The opinion of the court was delivered by: DUFF
BRIAN BARNETT DUFF, UNITED STATES DISTRICT JUDGE
The most recent of the appeals is over, and the judgment on the merits of this litigation is indisputably final. Now the "secondary litigation" begins: that over attorneys' fees. While the court wishes that this were the last opinion in this matter, history cautions the court against being too optimistic.
Nearly two years ago the court held that various parties were entitled to fees and costs as a matter of law. See Leigh v. Engle, 669 F. Supp. 1390, 1414-17 (N.D. Ill. 1987), aff'd 858 F.2d 361 (7th Cir. 1988), cert. denied sub nom. Estate of Johnson v. Engle, 489 U.S. 1078, 109 S. Ct. 1528, 103 L. Ed. 2d 833 (1989). Pursuant to this court's ruling, which recounts the facts of this case sufficiently, three petitions have been filed: one on behalf of National Boulevard Bank, the trustee of the Reliable Trust since February 5, 1979; a second on behalf of Nathan Dardick and Ronald Zuckerman, administrators of the Trust;
and a third from the intervening plaintiffs in this suit. Additionally, pursuant to this court's earlier conclusion that Libco Corporation, Clyde Engle, Telco Corporation, and Telvest Inc. must reimburse the Trust before payment of any attorneys' fees, see Leigh, 669 F. Supp. at 1415, the intervening plaintiffs have moved for a Rule to Show Cause to Dardick, National Boulevard, and counsel for the defendants as to why they have not so reimbursed the Trust.
Reimbursement of the Reliable Trust
The court will address the issue of reimbursement first. During the course of this litigation the Trust paid $ 160,877.97 to the firm of Sachnoff, Weaver, Rubenstein Ltd. for the benefit of Dardick, Zuckerman, Libco, Engle, Telco, and Telvest. Subsequently, Aetna Casualty and Surety Company of Illinois reimbursed the Trust for $ 71,351.28. Aetna made the payments under a fiduciary responsibility insurance policy purchased by the Trust, which named the Trust's fiduciaries as insureds.
This leaves $ 89,526.89 in fees which the Trust paid to Sachnoff and for which no one has reimbursed the Trust. The problem with determining who should reimburse the Trust for this amount is that Sachnoff's services benefited six of the defendants. Two of these defendants prevailed on some of the issues which were tried in this case, which means that their amount of reimbursement ultimately should be lower than the other defendants'. Apparently Sachnoff's records do not permit clear calculation of how many hours it spent doing what, which complicates how to determine each defendant's reimbursement liability.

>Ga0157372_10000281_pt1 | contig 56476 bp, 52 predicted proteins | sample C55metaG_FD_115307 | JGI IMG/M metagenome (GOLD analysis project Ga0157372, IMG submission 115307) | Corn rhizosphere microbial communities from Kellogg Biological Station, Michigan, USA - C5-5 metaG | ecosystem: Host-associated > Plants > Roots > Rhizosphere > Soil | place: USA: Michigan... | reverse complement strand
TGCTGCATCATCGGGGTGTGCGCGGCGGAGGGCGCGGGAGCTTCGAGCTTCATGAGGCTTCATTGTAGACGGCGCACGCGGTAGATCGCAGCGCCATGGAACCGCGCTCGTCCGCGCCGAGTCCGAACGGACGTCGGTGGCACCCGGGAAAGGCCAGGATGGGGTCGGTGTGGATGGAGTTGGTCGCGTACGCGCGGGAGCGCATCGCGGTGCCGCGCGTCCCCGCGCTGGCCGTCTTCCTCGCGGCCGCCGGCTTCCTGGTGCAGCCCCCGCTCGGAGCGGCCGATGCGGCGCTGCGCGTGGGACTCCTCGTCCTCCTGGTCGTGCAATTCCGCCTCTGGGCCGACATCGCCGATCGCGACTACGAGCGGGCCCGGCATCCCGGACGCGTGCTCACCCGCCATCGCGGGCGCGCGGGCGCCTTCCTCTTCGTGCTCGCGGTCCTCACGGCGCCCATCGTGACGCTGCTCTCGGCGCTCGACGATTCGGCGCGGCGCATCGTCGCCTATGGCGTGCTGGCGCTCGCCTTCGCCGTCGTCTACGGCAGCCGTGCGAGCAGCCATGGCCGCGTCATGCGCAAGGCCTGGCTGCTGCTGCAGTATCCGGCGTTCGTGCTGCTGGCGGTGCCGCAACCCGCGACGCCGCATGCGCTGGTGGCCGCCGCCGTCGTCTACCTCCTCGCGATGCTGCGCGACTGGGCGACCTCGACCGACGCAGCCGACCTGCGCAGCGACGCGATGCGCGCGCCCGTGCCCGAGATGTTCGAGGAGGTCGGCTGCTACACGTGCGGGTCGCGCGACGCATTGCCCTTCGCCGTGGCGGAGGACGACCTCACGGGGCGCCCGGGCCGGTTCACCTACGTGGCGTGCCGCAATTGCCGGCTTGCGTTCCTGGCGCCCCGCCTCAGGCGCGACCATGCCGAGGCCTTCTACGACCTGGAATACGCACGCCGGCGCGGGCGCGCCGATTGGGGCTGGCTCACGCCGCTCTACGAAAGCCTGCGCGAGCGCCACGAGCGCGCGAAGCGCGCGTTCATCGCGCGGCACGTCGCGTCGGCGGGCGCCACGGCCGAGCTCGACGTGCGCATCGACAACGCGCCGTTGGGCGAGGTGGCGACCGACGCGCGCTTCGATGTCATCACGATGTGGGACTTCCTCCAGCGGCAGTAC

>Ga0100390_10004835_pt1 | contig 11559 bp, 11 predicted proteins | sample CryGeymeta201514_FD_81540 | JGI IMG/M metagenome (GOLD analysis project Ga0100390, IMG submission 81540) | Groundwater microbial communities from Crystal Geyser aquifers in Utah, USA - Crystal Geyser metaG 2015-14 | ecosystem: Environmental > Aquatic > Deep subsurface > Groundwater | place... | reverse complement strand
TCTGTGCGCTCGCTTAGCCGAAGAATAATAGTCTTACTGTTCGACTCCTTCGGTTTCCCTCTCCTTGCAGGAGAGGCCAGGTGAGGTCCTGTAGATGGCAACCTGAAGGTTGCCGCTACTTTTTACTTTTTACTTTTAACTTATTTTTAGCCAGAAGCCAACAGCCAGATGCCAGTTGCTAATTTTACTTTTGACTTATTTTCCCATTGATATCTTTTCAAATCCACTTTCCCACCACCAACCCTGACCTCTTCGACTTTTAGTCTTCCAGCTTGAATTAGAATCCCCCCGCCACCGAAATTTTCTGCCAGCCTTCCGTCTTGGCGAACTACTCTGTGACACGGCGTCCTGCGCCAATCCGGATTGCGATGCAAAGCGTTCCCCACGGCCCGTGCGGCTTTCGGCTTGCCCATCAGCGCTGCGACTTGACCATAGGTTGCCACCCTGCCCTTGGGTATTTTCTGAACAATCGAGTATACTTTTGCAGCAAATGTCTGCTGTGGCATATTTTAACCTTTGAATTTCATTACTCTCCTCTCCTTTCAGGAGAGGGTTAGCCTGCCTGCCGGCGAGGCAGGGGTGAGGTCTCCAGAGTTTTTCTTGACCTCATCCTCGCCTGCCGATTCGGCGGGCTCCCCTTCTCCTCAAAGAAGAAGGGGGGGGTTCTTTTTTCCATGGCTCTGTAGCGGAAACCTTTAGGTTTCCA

There are two proposals for reimbursement, one from Libco and Engle, and the other from Dardick and Zuckerman.
Libco and Engle submit that Engle, Dardick, Zuckerman, and Aetna agreed to attribute one-third of the Sachnoff costs to Engle and the other two-thirds to Dardick and Zuckerman. Libco and Engle suggest that the court adopt this same division, then offset any fee amounts which the Trust owes to Dardick and Zuckerman against the amount of Dardick and Zuckerman's reimbursement to the Trust.
Dardick and Zuckerman for their part propose that the court attribute 50% of the Sachnoff fees to the defense of Libco and Engle, and 50% to them. They likewise adopt the Libco/Engle suggestion that the court offset any fees owed to them against their amount of reimbursement, and propose that these fees be split according to the number of principal issues in the case, three. By this formula, Dardick and Zuckerman would end up reimbursing the Trust one-sixth of the Sachnoff fees, since 50% would be Libco and Engle's responsibility and since Dardick and Zuckerman prevailed on two of the three principal issues.